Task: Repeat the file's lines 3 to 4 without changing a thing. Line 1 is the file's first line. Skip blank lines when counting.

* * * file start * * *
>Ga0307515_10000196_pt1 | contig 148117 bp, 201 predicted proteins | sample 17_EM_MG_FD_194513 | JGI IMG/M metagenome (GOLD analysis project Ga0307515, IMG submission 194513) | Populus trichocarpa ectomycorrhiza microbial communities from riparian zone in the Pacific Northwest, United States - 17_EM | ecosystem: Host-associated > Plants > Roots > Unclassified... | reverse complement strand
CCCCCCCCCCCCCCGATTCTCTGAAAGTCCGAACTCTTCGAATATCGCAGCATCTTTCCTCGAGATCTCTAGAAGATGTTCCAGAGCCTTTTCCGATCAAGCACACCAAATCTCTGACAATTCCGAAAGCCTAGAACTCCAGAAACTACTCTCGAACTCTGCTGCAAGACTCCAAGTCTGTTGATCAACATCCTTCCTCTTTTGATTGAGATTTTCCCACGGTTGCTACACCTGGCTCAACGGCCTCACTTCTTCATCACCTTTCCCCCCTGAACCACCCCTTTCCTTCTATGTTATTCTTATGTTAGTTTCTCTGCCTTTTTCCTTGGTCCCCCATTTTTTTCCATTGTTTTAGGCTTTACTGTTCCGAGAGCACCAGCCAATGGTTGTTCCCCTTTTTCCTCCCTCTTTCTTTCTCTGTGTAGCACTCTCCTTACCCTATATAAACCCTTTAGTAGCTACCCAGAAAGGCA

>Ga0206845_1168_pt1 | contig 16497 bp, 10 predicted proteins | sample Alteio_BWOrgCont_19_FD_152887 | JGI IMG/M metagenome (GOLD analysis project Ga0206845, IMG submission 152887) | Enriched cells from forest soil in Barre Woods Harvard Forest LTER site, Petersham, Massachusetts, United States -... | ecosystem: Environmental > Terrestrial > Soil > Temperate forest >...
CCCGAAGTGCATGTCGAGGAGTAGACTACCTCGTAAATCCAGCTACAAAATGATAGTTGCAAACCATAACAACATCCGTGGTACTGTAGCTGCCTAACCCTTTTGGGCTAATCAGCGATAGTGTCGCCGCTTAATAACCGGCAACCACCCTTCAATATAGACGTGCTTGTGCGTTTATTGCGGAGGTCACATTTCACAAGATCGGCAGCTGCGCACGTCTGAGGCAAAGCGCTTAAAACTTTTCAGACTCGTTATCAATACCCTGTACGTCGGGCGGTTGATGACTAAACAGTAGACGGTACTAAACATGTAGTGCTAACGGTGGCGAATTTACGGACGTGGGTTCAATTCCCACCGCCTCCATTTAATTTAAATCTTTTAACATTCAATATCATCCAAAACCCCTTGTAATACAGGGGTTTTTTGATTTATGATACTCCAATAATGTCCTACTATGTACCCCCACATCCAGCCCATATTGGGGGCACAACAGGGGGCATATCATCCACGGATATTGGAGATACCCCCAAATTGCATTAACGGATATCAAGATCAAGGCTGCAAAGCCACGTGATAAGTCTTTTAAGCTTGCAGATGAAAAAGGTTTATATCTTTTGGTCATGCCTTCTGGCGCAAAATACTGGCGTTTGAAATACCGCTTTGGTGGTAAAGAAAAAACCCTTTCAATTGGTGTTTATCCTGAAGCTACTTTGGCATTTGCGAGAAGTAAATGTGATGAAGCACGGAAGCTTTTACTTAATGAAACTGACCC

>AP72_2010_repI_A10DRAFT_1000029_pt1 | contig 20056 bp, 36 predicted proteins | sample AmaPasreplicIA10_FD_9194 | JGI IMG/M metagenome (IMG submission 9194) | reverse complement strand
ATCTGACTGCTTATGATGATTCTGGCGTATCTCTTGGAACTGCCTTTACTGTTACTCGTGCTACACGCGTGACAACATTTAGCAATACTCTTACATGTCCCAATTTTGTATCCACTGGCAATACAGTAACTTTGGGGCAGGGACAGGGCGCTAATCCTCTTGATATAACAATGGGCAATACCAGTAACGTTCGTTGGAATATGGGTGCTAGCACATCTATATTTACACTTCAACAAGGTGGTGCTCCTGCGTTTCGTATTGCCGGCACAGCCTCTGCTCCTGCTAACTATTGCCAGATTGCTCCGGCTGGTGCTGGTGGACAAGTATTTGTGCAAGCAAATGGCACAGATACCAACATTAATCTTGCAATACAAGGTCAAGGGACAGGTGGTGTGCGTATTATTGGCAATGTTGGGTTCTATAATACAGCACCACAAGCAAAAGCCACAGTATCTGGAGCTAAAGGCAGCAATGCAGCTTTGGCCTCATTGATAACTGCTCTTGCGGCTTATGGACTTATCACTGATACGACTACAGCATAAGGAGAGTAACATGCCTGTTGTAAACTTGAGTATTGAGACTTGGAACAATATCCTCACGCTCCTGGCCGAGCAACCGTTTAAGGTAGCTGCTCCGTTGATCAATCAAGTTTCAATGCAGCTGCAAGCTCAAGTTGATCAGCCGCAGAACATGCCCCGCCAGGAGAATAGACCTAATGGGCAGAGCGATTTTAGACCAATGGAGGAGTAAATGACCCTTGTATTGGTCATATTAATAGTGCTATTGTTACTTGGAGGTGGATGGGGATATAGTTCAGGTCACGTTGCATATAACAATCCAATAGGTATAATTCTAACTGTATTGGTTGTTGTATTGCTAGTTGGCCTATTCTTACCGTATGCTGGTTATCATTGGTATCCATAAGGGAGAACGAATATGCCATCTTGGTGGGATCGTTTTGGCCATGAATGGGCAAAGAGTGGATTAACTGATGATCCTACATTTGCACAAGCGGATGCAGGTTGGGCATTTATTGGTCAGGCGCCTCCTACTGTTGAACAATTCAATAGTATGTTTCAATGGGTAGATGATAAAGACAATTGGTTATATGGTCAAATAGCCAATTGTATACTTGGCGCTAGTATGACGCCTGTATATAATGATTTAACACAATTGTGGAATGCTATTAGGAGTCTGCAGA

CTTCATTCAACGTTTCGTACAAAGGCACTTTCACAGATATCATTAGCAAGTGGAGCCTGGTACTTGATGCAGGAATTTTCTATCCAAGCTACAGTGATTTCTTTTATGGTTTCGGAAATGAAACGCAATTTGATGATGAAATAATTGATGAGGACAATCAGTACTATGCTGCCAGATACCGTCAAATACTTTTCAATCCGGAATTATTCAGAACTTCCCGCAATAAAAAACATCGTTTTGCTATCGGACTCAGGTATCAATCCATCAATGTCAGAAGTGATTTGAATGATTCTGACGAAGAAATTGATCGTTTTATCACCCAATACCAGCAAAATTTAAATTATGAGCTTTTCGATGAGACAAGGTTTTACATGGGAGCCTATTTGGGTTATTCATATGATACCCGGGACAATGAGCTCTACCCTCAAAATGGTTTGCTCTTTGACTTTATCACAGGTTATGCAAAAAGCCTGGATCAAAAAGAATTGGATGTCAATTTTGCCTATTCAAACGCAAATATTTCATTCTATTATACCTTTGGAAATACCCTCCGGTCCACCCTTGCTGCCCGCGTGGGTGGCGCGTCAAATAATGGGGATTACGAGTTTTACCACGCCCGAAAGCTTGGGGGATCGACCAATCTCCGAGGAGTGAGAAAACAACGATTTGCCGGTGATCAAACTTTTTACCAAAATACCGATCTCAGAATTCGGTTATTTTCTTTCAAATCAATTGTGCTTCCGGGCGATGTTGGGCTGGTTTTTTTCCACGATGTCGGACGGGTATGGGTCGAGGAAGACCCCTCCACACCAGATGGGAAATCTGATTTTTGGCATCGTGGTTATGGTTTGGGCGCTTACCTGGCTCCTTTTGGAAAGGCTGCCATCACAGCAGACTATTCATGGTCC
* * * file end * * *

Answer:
>Ga0206845_1168_pt1 | contig 16497 bp, 10 predicted proteins | sample Alteio_BWOrgCont_19_FD_152887 | JGI IMG/M metagenome (GOLD analysis project Ga0206845, IMG submission 152887) | Enriched cells from forest soil in Barre Woods Harvard Forest LTER site, Petersham, Massachusetts, United States -... | ecosystem: Environmental > Terrestrial > Soil > Temperate forest >...
CCCGAAGTGCATGTCGAGGAGTAGACTACCTCGTAAATCCAGCTACAAAATGATAGTTGCAAACCATAACAACATCCGTGGTACTGTAGCTGCCTAACCCTTTTGGGCTAATCAGCGATAGTGTCGCCGCTTAATAACCGGCAACCACCCTTCAATATAGACGTGCTTGTGCGTTTATTGCGGAGGTCACATTTCACAAGATCGGCAGCTGCGCACGTCTGAGGCAAAGCGCTTAAAACTTTTCAGACTCGTTATCAATACCCTGTACGTCGGGCGGTTGATGACTAAACAGTAGACGGTACTAAACATGTAGTGCTAACGGTGGCGAATTTACGGACGTGGGTTCAATTCCCACCGCCTCCATTTAATTTAAATCTTTTAACATTCAATATCATCCAAAACCCCTTGTAATACAGGGGTTTTTTGATTTATGATACTCCAATAATGTCCTACTATGTACCCCCACATCCAGCCCATATTGGGGGCACAACAGGGGGCATATCATCCACGGATATTGGAGATACCCCCAAATTGCATTAACGGATATCAAGATCAAGGCTGCAAAGCCACGTGATAAGTCTTTTAAGCTTGCAGATGAAAAAGGTTTATATCTTTTGGTCATGCCTTCTGGCGCAAAATACTGGCGTTTGAAATACCGCTTTGGTGGTAAAGAAAAAACCCTTTCAATTGGTGTTTATCCTGAAGCTACTTTGGCATTTGCGAGAAGTAAATGTGATGAAGCACGGAAGCTTTTACTTAATGAAACTGACCC